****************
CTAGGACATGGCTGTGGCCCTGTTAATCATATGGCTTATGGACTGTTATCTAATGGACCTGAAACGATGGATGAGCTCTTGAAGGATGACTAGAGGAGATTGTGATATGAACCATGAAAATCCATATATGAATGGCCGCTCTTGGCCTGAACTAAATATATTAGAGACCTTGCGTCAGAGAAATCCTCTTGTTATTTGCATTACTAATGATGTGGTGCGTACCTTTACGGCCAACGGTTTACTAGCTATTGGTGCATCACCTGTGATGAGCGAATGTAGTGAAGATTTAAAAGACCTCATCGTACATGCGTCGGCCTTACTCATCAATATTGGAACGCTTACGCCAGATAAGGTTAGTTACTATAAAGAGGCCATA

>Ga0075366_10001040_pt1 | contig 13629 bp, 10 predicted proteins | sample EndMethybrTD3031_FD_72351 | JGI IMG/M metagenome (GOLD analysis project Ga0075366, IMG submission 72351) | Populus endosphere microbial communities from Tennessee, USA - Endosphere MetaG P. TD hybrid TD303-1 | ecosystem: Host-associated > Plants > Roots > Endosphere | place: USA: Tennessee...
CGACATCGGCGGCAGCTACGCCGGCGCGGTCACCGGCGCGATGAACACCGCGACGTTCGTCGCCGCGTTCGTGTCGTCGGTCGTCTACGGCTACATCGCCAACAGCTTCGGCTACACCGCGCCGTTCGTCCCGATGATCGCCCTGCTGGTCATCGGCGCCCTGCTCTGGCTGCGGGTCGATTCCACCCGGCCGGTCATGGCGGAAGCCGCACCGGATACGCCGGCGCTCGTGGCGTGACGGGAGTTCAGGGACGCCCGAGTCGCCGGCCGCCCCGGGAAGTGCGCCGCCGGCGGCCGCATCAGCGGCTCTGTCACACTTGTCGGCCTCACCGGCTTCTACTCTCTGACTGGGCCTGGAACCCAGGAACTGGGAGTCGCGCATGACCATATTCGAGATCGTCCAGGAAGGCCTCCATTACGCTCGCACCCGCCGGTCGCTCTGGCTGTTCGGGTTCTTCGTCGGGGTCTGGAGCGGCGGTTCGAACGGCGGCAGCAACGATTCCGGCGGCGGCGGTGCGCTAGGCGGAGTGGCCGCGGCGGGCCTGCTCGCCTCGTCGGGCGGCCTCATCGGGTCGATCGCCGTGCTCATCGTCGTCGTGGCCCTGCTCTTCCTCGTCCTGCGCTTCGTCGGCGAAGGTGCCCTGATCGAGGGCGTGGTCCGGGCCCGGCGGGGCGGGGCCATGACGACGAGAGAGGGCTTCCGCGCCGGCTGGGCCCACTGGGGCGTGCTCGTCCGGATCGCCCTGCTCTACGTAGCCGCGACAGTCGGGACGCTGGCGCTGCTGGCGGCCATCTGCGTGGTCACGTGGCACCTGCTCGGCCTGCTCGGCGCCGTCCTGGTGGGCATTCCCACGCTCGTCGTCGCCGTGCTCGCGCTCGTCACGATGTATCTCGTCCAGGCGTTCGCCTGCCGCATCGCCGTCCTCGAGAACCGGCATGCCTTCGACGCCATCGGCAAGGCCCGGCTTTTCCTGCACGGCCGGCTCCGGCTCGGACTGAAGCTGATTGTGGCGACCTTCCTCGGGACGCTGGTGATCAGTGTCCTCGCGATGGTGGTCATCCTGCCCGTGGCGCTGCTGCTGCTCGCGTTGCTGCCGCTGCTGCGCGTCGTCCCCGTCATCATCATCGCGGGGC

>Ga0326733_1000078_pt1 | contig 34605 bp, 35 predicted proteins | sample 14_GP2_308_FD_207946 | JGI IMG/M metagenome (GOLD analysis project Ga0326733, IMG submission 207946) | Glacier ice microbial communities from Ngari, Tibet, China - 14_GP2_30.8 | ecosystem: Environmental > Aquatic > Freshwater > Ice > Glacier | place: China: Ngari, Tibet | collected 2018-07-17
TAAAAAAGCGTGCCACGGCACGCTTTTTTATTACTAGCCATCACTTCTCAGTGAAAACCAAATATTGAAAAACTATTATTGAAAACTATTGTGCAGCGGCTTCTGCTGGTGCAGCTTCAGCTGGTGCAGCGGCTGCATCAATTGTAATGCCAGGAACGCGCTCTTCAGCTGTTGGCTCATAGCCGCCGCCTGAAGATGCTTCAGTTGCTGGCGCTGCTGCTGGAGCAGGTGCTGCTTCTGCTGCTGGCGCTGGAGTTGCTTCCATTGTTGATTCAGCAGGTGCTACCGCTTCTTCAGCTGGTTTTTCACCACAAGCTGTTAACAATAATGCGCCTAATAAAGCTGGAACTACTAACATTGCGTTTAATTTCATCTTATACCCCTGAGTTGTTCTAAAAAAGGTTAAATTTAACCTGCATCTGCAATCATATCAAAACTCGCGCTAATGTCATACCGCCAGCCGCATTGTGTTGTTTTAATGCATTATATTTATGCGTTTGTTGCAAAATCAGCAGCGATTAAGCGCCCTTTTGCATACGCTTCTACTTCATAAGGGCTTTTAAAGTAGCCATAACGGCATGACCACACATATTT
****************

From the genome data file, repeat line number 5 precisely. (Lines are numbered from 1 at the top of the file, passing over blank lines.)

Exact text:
TAAAAAAGCGTGCCACGGCACGCTTTTTTATTACTAGCCATCACTTCTCAGTGAAAACCAAATATTGAAAAACTATTATTGAAAACTATTGTGCAGCGGCTTCTGCTGGTGCAGCTTCAGCTGGTGCAGCGGCTGCATCAATTGTAATGCCAGGAACGCGCTCTTCAGCTGTTGGCTCATAGCCGCCGCCTGAAGATGCTTCAGTTGCTGGCGCTGCTGCTGGAGCAGGTGCTGCTTCTGCTGCTGGCGCTGGAGTTGCTTCCATTGTTGATTCAGCAGGTGCTACCGCTTCTTCAGCTGGTTTTTCACCACAAGCTGTTAACAATAATGCGCCTAATAAAGCTGGAACTACTAACATTGCGTTTAATTTCATCTTATACCCCTGAGTTGTTCTAAAAAAGGTTAAATTTAACCTGCATCTGCAATCATATCAAAACTCGCGCTAATGTCATACCGCCAGCCGCATTGTGTTGTTTTAATGCATTATATTTATGCGTTTGTTGCAAAATCAGCAGCGATTAAGCGCCCTTTTGCATACGCTTCTACTTCATAAGGGCTTTTAAAGTAGCCATAACGGCATGACCACACATATTT